Every Blooming Thing: More homeowners reducing the size of their lawns
After completion of our new home, almost 12 years ago, we were faced with the daunting task of planning the landscaping.
Having researched numerous magazines, books and anything else I could lay my hands on for inspiration, and after much deliberation, a perfect plan — I hoped — was conceived and roughly drawn out on paper.
We started first with adding compost, fertilizer and top soil to the areas planned for the flower beds as well as the lawn. The soil here needed extra work as Thomas Creek once flowed through our property causing it to have more than our share of sand and gravel.
Great for olive trees, not so much for lawn and flower beds.
Wanting to keep maintenance to a minimum, the plan was to keep the flower beds to a manageable amount with lots and lots of lawn. Good idea, I thought. When completed, our lawn area was a little less than 2,000 square feet.
The first two or three years, it was beautiful and really not too much work — twice-a-year fertilization, mowing, watering, an occasionally a weed or two, nothing too major. Every successive year since then, new challenges have emerged to maintain that beautiful lawn, and more and more time and money is being spent on fertilizers, pesticides, weeding and, of course, trying to exterminate gophers and moles.
Coming to the realization that I was actually spending less time and money tending to my perennial flower beds than I was on my beloved lawn, slowly and surely, step by step, my lawn area is receding and more landscaped beds are appearing. Even as I write, I am plotting my next eradication of lawn and new planting of flowers, shrubs and trees.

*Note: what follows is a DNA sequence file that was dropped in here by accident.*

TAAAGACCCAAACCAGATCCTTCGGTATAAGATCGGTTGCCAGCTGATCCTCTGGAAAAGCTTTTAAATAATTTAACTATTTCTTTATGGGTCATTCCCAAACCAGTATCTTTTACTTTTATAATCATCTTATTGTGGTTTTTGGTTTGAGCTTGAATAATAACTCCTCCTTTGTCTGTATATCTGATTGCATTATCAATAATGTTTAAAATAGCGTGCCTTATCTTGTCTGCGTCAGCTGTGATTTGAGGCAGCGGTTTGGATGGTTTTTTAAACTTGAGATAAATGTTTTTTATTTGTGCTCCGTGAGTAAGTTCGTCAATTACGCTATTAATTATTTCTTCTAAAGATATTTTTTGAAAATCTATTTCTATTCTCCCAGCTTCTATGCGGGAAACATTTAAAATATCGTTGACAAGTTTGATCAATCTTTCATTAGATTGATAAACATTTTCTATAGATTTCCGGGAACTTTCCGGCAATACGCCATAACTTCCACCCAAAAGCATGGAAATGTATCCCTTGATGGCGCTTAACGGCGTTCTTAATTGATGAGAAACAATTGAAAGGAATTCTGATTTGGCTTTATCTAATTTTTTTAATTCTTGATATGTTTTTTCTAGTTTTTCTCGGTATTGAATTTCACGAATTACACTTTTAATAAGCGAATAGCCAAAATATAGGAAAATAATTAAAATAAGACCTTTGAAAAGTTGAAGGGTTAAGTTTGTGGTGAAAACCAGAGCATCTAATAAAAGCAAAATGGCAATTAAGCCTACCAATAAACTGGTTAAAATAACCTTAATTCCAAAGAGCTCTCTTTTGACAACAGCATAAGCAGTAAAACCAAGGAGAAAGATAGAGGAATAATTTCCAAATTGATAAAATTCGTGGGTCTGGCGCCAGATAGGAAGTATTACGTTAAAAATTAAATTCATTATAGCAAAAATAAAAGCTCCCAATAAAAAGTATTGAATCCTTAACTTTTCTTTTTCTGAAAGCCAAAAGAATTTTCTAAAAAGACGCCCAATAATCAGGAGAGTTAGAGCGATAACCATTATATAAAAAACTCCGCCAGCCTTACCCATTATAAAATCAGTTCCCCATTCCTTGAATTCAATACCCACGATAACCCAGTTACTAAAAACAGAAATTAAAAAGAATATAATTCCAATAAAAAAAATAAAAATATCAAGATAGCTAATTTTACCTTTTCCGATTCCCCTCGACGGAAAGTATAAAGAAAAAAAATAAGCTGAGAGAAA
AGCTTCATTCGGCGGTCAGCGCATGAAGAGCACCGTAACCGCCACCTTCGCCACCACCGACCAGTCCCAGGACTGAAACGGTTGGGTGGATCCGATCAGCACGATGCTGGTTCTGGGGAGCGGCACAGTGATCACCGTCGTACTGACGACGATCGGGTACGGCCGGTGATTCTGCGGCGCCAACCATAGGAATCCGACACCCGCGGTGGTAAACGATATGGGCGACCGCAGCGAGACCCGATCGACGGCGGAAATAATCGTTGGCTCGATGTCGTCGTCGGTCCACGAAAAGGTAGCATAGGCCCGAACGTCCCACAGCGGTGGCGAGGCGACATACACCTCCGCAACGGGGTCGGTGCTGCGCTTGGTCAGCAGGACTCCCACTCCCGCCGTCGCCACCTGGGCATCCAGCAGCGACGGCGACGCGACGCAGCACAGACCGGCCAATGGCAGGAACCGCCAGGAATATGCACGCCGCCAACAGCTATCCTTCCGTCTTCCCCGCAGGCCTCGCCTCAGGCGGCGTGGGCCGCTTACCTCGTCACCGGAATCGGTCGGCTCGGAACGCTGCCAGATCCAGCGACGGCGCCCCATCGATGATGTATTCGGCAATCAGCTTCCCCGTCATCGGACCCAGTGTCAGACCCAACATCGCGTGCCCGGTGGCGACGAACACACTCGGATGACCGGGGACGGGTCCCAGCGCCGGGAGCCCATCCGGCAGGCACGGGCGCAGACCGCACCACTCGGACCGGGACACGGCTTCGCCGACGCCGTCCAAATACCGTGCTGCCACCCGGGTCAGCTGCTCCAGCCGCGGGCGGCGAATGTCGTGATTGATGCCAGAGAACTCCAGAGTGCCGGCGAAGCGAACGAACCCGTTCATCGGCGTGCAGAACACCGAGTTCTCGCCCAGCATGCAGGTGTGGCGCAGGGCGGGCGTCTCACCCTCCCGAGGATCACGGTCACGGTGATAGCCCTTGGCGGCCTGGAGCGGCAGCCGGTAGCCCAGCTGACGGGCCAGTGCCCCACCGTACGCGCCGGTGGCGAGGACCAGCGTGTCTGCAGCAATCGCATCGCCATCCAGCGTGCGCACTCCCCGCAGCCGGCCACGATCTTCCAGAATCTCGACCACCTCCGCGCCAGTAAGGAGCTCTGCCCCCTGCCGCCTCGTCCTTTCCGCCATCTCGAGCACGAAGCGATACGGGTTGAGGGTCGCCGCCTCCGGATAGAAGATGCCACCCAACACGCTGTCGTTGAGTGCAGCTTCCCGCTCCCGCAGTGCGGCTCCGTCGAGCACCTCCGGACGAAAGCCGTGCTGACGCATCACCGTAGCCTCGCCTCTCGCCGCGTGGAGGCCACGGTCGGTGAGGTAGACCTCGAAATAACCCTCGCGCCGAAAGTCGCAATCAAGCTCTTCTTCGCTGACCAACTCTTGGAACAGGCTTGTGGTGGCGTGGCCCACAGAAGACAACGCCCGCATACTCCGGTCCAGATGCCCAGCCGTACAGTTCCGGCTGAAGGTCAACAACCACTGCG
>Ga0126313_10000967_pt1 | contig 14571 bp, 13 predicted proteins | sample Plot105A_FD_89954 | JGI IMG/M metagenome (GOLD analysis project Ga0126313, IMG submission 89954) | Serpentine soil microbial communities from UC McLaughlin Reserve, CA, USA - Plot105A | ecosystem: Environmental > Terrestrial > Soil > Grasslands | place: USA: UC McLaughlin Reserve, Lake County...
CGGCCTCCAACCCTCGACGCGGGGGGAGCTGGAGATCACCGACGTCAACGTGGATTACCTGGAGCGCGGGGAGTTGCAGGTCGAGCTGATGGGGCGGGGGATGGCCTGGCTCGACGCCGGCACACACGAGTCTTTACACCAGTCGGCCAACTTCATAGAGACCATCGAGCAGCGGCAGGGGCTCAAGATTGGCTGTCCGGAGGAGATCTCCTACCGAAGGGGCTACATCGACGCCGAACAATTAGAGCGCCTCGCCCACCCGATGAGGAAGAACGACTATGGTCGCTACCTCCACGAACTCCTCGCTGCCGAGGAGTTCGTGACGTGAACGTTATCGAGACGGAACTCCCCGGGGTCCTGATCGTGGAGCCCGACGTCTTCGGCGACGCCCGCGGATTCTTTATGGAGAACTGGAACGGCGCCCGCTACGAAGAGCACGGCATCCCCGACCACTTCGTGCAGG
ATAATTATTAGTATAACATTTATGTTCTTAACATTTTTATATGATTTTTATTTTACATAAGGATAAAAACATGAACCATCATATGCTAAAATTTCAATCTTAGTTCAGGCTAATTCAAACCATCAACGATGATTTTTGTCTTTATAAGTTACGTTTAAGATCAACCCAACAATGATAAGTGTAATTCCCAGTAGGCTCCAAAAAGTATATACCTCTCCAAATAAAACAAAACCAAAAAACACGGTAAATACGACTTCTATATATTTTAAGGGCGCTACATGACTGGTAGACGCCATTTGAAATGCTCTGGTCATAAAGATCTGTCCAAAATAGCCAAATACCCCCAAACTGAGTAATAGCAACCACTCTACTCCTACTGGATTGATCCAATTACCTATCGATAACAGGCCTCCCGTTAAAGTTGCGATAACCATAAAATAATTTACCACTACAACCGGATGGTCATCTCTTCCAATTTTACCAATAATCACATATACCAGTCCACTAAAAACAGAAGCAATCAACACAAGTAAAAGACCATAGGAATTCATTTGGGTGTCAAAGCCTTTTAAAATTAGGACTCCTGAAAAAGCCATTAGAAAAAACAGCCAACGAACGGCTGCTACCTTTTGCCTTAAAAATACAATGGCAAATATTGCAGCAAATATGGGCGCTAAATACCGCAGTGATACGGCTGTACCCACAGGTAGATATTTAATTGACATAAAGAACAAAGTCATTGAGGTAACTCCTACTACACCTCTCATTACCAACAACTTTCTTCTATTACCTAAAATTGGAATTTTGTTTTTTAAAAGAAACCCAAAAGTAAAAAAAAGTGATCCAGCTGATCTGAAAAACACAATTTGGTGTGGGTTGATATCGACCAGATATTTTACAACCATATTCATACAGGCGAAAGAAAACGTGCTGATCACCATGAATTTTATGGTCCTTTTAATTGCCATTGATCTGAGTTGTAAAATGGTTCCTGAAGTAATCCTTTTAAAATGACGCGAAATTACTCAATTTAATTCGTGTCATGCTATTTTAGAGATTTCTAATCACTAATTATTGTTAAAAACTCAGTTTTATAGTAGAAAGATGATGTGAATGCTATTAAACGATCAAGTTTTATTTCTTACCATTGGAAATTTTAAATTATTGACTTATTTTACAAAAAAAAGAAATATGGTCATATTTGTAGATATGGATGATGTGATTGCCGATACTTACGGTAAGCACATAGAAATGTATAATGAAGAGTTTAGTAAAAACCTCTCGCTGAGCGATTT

What started this love affair with our lawns? Was it perhaps our childhood memories of running barefoot through the freshly cut grass, feeling it tickle our toes?
Whatever the reason, we lavish affection on our lawns to the tune of $40 billion a year. This money is spent on fertilizer, weed and pest control, and yard-care equipment. All in hopes, perhaps, of having a lawn our neighbors will be envious of.
We did not always have a love affair with our lawns. In fact, it was not until the Industrial Revolution that lawns became practical for most Americans. Lawns were seen as a luxury for only the wealthy who could afford groundskeepers to maintain the fine bladed plants using scythes. Others used grazing sheep or cattle to keep the green stuff at a manageable height as did Woodrow Wilson while occupying the White House.
At a typical rural home, the area just outside the front door was packed dirt or perhaps a cottage garden that contained a mix of flowers, herbs and vegetables.
As our concerns rise over the amount of water needed to maintain a healthy lawn and over pesticide and fertilizer use and their associated health risks, more and more homeowners are reducing the size of their lawns, creating more flower beds filled with perennials, yard art, and water features.
I know I am, and loving every minute of it.
Diane Cleland is a member of The Red Bluff Garden Club which is affiliated with Cascade District Garden Club; California Garden Clubs, Inc; Pacific Region Garden Clubs and National Garden Clubs Inc.